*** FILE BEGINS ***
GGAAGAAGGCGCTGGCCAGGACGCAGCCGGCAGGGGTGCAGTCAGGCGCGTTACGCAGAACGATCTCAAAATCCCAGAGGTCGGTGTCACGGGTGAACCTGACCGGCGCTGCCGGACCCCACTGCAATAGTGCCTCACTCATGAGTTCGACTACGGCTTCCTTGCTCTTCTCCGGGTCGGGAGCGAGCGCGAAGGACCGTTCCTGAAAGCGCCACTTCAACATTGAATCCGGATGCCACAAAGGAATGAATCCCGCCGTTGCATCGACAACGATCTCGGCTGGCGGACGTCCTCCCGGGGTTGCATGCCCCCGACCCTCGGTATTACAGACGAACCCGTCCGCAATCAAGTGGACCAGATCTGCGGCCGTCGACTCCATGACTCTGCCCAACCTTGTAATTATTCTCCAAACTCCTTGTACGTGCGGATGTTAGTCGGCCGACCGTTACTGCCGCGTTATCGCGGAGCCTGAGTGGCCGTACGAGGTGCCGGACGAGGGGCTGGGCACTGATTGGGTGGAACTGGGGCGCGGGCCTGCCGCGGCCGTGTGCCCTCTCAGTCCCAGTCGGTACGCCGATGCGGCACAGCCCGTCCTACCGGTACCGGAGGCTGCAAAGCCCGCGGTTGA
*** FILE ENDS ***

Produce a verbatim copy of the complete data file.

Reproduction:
GGAAGAAGGCGCTGGCCAGGACGCAGCCGGCAGGGGTGCAGTCAGGCGCGTTACGCAGAACGATCTCAAAATCCCAGAGGTCGGTGTCACGGGTGAACCTGACCGGCGCTGCCGGACCCCACTGCAATAGTGCCTCACTCATGAGTTCGACTACGGCTTCCTTGCTCTTCTCCGGGTCGGGAGCGAGCGCGAAGGACCGTTCCTGAAAGCGCCACTTCAACATTGAATCCGGATGCCACAAAGGAATGAATCCCGCCGTTGCATCGACAACGATCTCGGCTGGCGGACGTCCTCCCGGGGTTGCATGCCCCCGACCCTCGGTATTACAGACGAACCCGTCCGCAATCAAGTGGACCAGATCTGCGGCCGTCGACTCCATGACTCTGCCCAACCTTGTAATTATTCTCCAAACTCCTTGTACGTGCGGATGTTAGTCGGCCGACCGTTACTGCCGCGTTATCGCGGAGCCTGAGTGGCCGTACGAGGTGCCGGACGAGGGGCTGGGCACTGATTGGGTGGAACTGGGGCGCGGGCCTGCCGCGGCCGTGTGCCCTCTCAGTCCCAGTCGGTACGCCGATGCGGCACAGCCCGTCCTACCGGTACCGGAGGCTGCAAAGCCCGCGGTTGA